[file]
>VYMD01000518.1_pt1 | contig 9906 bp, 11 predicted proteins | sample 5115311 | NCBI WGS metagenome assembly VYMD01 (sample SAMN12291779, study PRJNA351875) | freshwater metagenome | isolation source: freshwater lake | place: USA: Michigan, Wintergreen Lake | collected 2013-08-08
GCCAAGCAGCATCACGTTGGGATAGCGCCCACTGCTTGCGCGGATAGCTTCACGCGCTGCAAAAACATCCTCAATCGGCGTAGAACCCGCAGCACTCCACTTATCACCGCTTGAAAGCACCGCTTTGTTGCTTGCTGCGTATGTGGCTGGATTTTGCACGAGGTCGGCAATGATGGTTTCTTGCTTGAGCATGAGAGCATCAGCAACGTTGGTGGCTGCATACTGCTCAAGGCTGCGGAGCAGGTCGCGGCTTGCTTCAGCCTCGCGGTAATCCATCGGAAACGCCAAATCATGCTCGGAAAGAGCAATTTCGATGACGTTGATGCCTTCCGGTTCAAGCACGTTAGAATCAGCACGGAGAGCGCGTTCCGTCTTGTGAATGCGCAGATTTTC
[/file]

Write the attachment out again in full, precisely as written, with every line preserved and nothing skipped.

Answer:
>VYMD01000518.1_pt1 | contig 9906 bp, 11 predicted proteins | sample 5115311 | NCBI WGS metagenome assembly VYMD01 (sample SAMN12291779, study PRJNA351875) | freshwater metagenome | isolation source: freshwater lake | place: USA: Michigan, Wintergreen Lake | collected 2013-08-08
GCCAAGCAGCATCACGTTGGGATAGCGCCCACTGCTTGCGCGGATAGCTTCACGCGCTGCAAAAACATCCTCAATCGGCGTAGAACCCGCAGCACTCCACTTATCACCGCTTGAAAGCACCGCTTTGTTGCTTGCTGCGTATGTGGCTGGATTTTGCACGAGGTCGGCAATGATGGTTTCTTGCTTGAGCATGAGAGCATCAGCAACGTTGGTGGCTGCATACTGCTCAAGGCTGCGGAGCAGGTCGCGGCTTGCTTCAGCCTCGCGGTAATCCATCGGAAACGCCAAATCATGCTCGGAAAGAGCAATTTCGATGACGTTGATGCCTTCCGGTTCAAGCACGTTAGAATCAGCACGGAGAGCGCGTTCCGTCTTGTGAATGCGCAGATTTTC